M(3), 2/16/15: Applied Spirituality

A stellar turnout of 9 attendees at this morning’s meeting.  Given the dismal weather conditions, I am in awe of their dedication!

Today’s meeting talked about Step Two in the twelve steps of recovery:

Came to believe that a Power greater than ourselves could restore us to sanity

This step marks one of the first major roadblocks to 12-step fellowship:  belief in a Higher Power.  And what a shame that is, for there are many successfully sober members who still consider themselves atheists!  If you are struggling with the concept of a Higher Power, consider the following things:

  • Every step, every idea shared within the fellowship is nothing more than a suggestion.  The only requirement for membership is a desire to stop drinking, so don’t feel like you are excluded simply because you have no Higher Power in your life.
  • The definition of Higher Power is as varied as the membership within the 12-step program.
  • Most of us would agree that our concept of a Higher Power is ever evolving, and is not currently the same concept as the one with which we started in our recovery.

So if you are a non-believer, the 12 steps are still a viable option!

My personal story does not include a struggle with the concept of a Higher Power.  It wasn’t even a struggle with the belief that He could restore me to sanity.  Rather, my struggle was with the idea that He would restore me to sanity.  Sounds like a trivial distinction, but it really held me back.  For almost a year before my sobriety date I attempted to get a foothold in sobriety, and during that time I prayed on my knees nearly every day.  And every day I would get up from that prayer session and would basically be on my way to a relapse.  My vague thought process as the time was that “God only helps those who help themselves,” and since I was clearly not helping myself, then would or should He even bother?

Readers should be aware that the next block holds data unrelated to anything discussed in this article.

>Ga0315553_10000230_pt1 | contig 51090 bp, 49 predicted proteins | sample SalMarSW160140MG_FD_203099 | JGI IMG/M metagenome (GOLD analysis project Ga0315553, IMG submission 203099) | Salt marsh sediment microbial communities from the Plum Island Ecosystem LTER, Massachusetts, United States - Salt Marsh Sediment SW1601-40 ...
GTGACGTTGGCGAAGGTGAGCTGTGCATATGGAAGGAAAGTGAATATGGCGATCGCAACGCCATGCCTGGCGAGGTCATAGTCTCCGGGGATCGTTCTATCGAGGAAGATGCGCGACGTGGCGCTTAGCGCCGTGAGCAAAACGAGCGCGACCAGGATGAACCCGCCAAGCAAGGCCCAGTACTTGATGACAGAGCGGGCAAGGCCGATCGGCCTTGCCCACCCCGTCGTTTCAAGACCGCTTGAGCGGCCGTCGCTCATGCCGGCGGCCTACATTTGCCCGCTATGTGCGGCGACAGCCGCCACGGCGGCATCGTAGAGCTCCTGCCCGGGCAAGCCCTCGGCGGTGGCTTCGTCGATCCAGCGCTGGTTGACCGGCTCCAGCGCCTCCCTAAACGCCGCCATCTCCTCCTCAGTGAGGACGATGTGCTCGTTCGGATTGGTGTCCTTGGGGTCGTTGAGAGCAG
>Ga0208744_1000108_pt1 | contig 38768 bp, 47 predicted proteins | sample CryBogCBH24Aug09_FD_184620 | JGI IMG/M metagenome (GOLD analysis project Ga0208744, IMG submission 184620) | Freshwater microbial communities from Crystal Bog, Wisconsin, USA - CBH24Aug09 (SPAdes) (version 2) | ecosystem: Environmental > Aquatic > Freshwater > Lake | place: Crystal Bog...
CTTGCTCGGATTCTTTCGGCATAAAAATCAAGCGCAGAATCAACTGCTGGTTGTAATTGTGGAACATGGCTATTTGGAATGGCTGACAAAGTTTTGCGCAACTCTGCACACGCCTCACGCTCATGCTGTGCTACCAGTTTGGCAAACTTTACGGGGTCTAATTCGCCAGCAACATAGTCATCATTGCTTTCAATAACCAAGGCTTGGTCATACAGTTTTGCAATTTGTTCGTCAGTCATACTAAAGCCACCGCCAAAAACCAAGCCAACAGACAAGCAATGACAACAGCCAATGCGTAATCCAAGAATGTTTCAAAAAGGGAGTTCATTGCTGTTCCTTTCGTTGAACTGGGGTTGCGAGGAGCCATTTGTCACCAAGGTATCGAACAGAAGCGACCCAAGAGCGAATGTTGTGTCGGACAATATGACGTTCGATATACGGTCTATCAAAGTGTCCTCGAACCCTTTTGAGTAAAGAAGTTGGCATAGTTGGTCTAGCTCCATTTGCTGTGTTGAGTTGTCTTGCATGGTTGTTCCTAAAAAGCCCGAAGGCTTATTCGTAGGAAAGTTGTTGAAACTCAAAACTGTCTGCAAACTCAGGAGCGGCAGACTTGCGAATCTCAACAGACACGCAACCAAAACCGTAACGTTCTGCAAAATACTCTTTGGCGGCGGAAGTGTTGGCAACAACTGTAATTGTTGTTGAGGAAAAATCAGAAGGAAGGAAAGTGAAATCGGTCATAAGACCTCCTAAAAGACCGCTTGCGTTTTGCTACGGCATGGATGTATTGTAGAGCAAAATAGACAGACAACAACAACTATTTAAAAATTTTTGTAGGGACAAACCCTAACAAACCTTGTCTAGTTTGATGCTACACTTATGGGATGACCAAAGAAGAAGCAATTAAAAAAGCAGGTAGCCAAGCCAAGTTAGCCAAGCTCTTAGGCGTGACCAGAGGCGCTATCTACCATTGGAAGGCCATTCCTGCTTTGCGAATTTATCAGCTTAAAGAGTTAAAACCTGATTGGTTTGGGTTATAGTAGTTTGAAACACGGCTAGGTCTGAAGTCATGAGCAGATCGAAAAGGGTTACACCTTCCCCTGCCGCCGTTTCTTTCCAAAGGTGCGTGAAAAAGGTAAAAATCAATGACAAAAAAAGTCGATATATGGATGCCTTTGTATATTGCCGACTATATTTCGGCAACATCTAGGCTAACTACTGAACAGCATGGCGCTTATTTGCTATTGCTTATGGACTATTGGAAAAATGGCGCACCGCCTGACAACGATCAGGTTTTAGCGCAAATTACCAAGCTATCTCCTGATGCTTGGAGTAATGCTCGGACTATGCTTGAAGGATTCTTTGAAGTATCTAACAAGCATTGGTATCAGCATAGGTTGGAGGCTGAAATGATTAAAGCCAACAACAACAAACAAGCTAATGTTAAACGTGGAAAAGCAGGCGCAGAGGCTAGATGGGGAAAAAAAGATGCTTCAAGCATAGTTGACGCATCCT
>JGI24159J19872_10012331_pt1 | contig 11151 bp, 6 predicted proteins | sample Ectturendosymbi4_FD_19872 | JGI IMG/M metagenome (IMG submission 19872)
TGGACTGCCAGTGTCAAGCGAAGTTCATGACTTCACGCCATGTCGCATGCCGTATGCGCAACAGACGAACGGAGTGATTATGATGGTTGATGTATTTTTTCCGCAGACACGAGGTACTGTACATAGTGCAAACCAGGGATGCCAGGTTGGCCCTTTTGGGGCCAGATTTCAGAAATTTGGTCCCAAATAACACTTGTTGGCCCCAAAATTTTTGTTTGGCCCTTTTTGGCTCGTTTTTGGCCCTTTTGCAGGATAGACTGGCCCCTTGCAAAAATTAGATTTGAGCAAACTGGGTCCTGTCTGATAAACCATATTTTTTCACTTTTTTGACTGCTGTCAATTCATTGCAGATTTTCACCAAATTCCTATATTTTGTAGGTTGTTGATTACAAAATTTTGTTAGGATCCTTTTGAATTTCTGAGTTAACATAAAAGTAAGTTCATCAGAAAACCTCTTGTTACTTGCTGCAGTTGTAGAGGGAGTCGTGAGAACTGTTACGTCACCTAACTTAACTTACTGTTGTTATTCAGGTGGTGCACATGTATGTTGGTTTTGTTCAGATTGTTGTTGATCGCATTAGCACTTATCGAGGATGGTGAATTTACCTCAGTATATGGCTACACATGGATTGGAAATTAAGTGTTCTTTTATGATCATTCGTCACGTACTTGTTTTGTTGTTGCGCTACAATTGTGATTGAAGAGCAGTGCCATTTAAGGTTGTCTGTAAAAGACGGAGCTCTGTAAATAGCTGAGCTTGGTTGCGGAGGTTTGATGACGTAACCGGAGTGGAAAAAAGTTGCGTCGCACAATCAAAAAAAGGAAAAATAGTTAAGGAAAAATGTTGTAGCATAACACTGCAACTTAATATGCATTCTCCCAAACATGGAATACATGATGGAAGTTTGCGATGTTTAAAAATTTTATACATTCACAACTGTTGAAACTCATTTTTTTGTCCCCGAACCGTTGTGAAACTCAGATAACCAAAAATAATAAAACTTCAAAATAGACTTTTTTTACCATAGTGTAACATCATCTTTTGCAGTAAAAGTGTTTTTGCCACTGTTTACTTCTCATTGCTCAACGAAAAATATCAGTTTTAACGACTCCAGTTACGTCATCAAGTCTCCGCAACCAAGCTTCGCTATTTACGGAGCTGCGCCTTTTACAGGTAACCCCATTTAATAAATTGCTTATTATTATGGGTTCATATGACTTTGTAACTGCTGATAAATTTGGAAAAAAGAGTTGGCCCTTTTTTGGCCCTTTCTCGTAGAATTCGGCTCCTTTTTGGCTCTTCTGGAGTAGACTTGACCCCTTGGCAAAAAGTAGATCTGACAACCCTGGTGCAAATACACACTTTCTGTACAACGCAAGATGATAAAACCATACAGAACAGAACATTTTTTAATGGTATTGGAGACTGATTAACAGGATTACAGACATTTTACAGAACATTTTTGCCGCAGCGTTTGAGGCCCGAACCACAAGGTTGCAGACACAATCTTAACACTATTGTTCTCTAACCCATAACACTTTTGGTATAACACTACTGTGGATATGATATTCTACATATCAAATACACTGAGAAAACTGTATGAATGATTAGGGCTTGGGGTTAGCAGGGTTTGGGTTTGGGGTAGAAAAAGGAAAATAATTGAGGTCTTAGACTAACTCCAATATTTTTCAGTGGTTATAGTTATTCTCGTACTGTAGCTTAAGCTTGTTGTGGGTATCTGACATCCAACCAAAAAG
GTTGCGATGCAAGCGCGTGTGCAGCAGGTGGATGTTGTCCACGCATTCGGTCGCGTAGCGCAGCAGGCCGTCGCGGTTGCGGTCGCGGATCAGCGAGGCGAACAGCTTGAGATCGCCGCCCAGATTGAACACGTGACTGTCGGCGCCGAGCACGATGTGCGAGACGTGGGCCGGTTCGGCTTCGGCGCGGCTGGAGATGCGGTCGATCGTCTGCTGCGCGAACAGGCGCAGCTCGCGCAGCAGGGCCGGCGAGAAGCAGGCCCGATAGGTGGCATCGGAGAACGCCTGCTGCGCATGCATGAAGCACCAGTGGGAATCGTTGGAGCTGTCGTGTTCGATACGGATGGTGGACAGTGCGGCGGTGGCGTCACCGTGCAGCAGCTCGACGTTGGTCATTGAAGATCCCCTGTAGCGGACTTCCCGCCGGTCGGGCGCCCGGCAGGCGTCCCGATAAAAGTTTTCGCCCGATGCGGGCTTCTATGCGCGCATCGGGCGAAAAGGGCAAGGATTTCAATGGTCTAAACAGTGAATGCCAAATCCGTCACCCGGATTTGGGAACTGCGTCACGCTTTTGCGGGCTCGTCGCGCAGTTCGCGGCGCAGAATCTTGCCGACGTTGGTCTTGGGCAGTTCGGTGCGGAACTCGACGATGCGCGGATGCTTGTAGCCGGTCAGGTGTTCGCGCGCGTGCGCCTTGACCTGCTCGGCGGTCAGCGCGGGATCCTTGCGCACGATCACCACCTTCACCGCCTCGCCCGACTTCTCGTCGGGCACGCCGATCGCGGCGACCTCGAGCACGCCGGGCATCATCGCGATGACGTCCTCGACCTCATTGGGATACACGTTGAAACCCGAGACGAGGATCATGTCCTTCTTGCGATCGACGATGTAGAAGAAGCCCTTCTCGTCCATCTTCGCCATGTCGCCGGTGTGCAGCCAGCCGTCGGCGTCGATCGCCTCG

I needed to, as this morning’s chapter read, “reconsider or die.”  The gift of desperation gave me the chance to revisit all of the suggestions given to me in my attempts and failures, and try each again with an open mind.  And when I had the open mind, I could see for myself that the suggestions actually worked!  It was all the scientific research I needed.

This step continues to work in my life.  I am reminded, time and again, that open-mindedness, rather than contempt prior to investigation, allows me to live the fullest life possible.

Others in the meeting focused on the latter part of the step, and the suggestion that we needed to be “restored” to sanity.  The notion that we were insane was offensive to many at the outset. However, with the clarity of sobriety, it is easy to look back on our drinking behavior and characterize it as insane.  The chapter we read uses the definition of sanity as “soundness of mind.”  As many of us in the room considered the lengths we went to fuel our addiction, the behaviors we consistently displayed in active addiction, and, perhaps most important, the countless times we tried and failed to moderate our drinking, all of us could easily concede that our alcoholic behavior could not be considered sane!

One of the newer members of the group shared that he often considers the 12-step group as a whole his Higher Power.  He looks to all of us, collectively, as a source of inspiration and strength, and of hope that he can achieve long-term sobriety.